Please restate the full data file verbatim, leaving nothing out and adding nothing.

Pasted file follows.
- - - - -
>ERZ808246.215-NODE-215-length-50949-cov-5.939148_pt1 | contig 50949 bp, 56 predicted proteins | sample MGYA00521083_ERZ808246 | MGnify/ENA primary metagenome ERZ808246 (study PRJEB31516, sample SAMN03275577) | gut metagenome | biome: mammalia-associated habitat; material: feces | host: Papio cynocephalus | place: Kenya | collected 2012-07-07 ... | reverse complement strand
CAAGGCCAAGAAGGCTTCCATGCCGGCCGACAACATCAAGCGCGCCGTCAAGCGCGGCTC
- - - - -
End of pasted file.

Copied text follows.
>ERZ808246.215-NODE-215-length-50949-cov-5.939148_pt1 | contig 50949 bp, 56 predicted proteins | sample MGYA00521083_ERZ808246 | MGnify/ENA primary metagenome ERZ808246 (study PRJEB31516, sample SAMN03275577) | gut metagenome | biome: mammalia-associated habitat; material: feces | host: Papio cynocephalus | place: Kenya | collected 2012-07-07 ... | reverse complement strand
CAAGGCCAAGAAGGCTTCCATGCCGGCCGACAACATCAAGCGCGCCGTCAAGCGCGGCTC